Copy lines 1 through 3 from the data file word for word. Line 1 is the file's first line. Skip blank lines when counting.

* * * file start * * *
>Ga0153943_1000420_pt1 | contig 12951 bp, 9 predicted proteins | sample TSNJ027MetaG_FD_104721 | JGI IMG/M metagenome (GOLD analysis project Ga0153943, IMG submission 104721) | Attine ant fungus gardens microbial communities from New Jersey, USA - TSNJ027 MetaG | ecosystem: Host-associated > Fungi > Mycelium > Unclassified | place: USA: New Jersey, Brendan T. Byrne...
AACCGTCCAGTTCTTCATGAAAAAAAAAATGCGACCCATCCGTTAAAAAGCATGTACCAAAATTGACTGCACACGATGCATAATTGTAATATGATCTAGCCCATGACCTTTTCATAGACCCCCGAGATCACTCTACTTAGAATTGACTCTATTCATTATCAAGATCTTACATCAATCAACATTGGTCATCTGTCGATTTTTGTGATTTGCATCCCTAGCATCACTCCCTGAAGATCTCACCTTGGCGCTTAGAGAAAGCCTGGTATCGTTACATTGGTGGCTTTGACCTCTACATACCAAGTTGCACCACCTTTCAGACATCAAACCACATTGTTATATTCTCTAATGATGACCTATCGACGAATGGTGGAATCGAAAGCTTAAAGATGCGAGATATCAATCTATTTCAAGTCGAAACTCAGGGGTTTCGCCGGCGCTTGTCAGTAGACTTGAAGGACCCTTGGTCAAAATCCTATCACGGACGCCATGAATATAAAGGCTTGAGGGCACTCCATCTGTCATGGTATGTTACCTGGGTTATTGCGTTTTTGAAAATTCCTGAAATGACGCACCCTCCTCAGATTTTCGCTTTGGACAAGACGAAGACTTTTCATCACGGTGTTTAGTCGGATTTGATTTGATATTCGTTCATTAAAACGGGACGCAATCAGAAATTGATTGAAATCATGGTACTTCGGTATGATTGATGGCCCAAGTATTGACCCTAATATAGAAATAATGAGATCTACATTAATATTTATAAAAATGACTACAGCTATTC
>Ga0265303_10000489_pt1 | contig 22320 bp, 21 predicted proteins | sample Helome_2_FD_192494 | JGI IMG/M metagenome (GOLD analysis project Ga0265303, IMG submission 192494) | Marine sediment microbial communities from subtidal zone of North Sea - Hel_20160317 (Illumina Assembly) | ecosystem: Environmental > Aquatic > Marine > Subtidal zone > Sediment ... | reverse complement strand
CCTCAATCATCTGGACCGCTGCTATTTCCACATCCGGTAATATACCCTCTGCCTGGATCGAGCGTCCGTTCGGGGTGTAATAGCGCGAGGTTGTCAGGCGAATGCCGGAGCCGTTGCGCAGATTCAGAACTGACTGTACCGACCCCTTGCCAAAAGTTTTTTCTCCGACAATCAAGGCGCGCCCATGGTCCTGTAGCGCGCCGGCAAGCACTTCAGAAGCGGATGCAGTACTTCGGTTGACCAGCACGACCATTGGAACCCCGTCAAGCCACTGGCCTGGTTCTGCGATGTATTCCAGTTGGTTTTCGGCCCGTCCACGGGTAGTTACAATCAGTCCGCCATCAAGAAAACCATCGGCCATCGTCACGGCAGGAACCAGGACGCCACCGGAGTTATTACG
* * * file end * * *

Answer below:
>Ga0153943_1000420_pt1 | contig 12951 bp, 9 predicted proteins | sample TSNJ027MetaG_FD_104721 | JGI IMG/M metagenome (GOLD analysis project Ga0153943, IMG submission 104721) | Attine ant fungus gardens microbial communities from New Jersey, USA - TSNJ027 MetaG | ecosystem: Host-associated > Fungi > Mycelium > Unclassified | place: USA: New Jersey, Brendan T. Byrne...
AACCGTCCAGTTCTTCATGAAAAAAAAAATGCGACCCATCCGTTAAAAAGCATGTACCAAAATTGACTGCACACGATGCATAATTGTAATATGATCTAGCCCATGACCTTTTCATAGACCCCCGAGATCACTCTACTTAGAATTGACTCTATTCATTATCAAGATCTTACATCAATCAACATTGGTCATCTGTCGATTTTTGTGATTTGCATCCCTAGCATCACTCCCTGAAGATCTCACCTTGGCGCTTAGAGAAAGCCTGGTATCGTTACATTGGTGGCTTTGACCTCTACATACCAAGTTGCACCACCTTTCAGACATCAAACCACATTGTTATATTCTCTAATGATGACCTATCGACGAATGGTGGAATCGAAAGCTTAAAGATGCGAGATATCAATCTATTTCAAGTCGAAACTCAGGGGTTTCGCCGGCGCTTGTCAGTAGACTTGAAGGACCCTTGGTCAAAATCCTATCACGGACGCCATGAATATAAAGGCTTGAGGGCACTCCATCTGTCATGGTATGTTACCTGGGTTATTGCGTTTTTGAAAATTCCTGAAATGACGCACCCTCCTCAGATTTTCGCTTTGGACAAGACGAAGACTTTTCATCACGGTGTTTAGTCGGATTTGATTTGATATTCGTTCATTAAAACGGGACGCAATCAGAAATTGATTGAAATCATGGTACTTCGGTATGATTGATGGCCCAAGTATTGACCCTAATATAGAAATAATGAGATCTACATTAATATTTATAAAAATGACTACAGCTATTC
>Ga0265303_10000489_pt1 | contig 22320 bp, 21 predicted proteins | sample Helome_2_FD_192494 | JGI IMG/M metagenome (GOLD analysis project Ga0265303, IMG submission 192494) | Marine sediment microbial communities from subtidal zone of North Sea - Hel_20160317 (Illumina Assembly) | ecosystem: Environmental > Aquatic > Marine > Subtidal zone > Sediment ... | reverse complement strand